"It was incredibly important to have Kenny take part - Kenny was George’s longest partner. You can’t tell George’s story without one of the most important man in his life. Meeting Kenny - you felt the love they had. I was so grateful that he took the time to meet and talk and tell me their story.

"Plus - he was two years into a relationship with George when it happened. How could he not be integral to it? We approached Andros as in 1998 they were very close and he flew out to be there when the arrest happened.

"He was a close confidant of George and I wanted to understand that and understand how George and those around him made the decision they did following the arrest.

"I’m grateful to them both - I don't think it would have been possible to make without their kind and generous contributions."

What were the most surprising revelations or moments from filming the documentary?

"Listening to the audio of George from an interview with the brilliant journalist Steve Pafford - it was the most intimate of all recordings I’d listened to.

"And I recognised a story that I think all LGBTQ+ go through - that of the stages of discovering who we are and the processes we go through to reveal ourselves in coming out.

George Michael in 1999
George Michael in 1999. Picture: Getty

George has found a new legion of young fans thanks to Last Christmas and TikTok among other things. Will what happened to George in 1998 shock them when watching this back? Did George have to go through this to make changes in society to an extent by 2023?

"Yes! I think of Olly Alexander: we took him original copies of the newspapers from 1998 to film. I think he was stunned by the language used - the shaming of George, the lecturing of him, the triumphalism in the idea of George’s downfall. Kenny Goss called it ‘cruel’.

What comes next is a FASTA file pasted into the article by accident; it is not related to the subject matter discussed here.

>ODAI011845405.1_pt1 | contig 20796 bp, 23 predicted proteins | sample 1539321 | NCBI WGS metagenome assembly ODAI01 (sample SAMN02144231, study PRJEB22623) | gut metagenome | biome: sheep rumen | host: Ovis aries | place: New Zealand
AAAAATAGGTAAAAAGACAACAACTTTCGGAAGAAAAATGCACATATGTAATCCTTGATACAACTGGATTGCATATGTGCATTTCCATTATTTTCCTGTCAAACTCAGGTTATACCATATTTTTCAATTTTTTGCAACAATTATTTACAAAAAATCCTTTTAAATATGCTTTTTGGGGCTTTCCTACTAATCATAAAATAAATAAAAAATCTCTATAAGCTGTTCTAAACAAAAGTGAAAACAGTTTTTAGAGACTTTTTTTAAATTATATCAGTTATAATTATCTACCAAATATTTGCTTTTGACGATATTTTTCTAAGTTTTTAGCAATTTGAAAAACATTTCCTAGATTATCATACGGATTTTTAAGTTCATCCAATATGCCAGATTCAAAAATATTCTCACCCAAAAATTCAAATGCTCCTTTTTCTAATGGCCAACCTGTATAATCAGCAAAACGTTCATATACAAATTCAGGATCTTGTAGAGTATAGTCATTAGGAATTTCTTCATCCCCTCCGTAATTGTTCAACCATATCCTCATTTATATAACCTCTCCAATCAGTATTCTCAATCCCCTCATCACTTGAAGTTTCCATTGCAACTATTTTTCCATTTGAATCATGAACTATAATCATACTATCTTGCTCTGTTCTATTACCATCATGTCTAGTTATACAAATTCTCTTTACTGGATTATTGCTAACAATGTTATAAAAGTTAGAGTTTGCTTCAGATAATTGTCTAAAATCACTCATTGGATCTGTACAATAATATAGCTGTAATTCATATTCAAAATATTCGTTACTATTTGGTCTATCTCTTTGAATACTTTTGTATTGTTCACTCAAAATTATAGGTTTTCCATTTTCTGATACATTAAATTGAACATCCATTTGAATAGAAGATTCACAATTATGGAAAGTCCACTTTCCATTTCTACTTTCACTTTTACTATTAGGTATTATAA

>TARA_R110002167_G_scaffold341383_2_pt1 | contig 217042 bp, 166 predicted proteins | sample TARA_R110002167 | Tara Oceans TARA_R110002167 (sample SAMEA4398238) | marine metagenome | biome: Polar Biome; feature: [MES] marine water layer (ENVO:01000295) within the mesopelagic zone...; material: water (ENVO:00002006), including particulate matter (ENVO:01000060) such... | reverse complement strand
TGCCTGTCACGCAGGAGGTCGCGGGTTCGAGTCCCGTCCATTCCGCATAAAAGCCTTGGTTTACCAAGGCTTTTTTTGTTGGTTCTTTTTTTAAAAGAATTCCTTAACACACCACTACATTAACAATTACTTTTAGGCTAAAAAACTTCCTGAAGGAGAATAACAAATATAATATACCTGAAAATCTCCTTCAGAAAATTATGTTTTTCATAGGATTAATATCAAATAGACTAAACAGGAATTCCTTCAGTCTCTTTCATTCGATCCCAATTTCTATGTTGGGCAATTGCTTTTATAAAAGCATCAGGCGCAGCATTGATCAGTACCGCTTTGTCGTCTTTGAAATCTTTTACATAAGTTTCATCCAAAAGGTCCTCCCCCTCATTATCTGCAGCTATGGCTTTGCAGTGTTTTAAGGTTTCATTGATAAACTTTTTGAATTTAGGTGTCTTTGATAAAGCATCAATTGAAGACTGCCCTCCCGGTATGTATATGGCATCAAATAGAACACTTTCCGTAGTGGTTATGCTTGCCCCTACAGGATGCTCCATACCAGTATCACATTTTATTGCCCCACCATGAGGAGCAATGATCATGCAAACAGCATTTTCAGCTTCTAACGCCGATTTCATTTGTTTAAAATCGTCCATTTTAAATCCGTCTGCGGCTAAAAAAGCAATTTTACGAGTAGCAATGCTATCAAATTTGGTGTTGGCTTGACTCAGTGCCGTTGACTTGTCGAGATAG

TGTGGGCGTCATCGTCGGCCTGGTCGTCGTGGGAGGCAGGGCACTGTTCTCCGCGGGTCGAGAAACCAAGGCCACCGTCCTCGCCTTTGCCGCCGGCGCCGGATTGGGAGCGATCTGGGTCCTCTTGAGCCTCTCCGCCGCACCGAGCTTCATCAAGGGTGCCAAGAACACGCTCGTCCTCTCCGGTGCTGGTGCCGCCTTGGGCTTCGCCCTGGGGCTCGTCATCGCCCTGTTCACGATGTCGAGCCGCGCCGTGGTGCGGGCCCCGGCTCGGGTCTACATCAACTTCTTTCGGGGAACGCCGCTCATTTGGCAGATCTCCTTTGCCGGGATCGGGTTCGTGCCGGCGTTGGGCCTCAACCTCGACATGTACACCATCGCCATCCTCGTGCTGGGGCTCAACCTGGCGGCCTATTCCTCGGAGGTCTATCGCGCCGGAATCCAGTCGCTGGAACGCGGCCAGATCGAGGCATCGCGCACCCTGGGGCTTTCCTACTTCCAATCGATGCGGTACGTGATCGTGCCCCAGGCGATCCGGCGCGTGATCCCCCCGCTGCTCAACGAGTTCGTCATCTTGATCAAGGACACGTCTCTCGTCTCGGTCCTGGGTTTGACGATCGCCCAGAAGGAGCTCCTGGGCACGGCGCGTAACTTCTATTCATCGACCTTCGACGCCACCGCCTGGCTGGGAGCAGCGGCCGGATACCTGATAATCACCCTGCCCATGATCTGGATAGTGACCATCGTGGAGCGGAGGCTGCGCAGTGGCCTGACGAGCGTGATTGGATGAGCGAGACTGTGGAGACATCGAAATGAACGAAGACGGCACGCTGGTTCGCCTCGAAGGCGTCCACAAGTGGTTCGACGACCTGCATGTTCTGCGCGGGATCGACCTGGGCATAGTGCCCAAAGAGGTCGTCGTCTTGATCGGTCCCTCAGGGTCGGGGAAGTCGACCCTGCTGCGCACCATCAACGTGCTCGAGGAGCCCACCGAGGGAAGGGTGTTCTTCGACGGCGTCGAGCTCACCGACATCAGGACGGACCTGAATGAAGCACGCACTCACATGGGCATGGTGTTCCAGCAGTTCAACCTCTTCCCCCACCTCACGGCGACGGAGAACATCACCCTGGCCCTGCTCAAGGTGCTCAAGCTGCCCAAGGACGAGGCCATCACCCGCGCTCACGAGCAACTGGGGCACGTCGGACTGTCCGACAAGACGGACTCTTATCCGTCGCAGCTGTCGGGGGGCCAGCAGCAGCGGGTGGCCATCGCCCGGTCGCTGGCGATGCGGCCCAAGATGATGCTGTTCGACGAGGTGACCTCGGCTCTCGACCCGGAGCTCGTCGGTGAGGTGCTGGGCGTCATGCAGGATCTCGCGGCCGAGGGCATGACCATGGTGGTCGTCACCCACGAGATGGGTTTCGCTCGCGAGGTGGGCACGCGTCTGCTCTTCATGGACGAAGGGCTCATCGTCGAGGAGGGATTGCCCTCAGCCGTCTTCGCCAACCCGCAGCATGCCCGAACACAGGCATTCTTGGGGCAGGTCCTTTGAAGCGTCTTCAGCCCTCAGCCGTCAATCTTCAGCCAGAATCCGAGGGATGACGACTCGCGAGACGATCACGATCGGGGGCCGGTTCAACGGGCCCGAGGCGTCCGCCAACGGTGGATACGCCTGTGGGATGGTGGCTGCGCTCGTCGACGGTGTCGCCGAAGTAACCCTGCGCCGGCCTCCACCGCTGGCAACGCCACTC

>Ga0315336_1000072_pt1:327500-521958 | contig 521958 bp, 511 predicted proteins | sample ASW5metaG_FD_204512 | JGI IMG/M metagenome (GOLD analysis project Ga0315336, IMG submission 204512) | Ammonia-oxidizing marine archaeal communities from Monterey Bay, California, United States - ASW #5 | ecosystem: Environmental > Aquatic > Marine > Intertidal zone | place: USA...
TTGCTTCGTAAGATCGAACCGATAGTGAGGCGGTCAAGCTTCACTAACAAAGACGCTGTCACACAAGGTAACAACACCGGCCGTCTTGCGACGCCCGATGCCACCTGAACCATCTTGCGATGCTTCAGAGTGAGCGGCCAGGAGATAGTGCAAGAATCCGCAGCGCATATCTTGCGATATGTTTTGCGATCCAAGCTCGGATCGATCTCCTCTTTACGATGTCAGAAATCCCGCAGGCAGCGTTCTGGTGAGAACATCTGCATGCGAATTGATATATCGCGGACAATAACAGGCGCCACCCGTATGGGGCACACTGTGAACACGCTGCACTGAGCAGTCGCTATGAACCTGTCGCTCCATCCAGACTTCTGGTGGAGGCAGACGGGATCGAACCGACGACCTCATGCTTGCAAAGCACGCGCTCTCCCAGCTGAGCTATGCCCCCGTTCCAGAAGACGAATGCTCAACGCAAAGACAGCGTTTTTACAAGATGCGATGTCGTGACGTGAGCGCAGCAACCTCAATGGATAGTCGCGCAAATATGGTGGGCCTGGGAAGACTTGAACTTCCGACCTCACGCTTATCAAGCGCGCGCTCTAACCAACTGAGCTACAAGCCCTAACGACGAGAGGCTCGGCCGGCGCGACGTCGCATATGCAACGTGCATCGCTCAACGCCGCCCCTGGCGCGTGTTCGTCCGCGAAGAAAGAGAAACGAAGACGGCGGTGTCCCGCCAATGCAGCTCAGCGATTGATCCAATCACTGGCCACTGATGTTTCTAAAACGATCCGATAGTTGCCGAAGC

"I hope people will be shocked but realise that is resonates with how we are treating other members of the LGBTQ+ society today. Record Producer Colin Bell described George’s handling of his arrest as a staging post in gay history and our fight for equality. George taught us not to be ashamed."

Why is now the perfect time to tell this story?

"The headlines at the end of the documentary tell you why this is the perfect time to tell this story - LGBTQ+ people are still under attack today, this is not history.

"George knew that and I think he’d be as vocal today as he was in 1998."

What is it about George and his music that still resonates with so many people today?

"Because whatever mood you’re in, there is a George Michael song for you. How perfect is that?"

Were you aware of just how passionate his fanbase is when starting this project?

"Of course - how could they not be. I hope they like this telling of his story."

Is there anything else you’d like to say about the film and George?

"Just that accompanying the documentary are three short films featuring the stories of three men who were outed in the press. I hope they go some way to helping people understand how it must have been for George and the trauma it creates to have a profound element of who you are splashed across the headlines, disclosed in a way that is not your choice."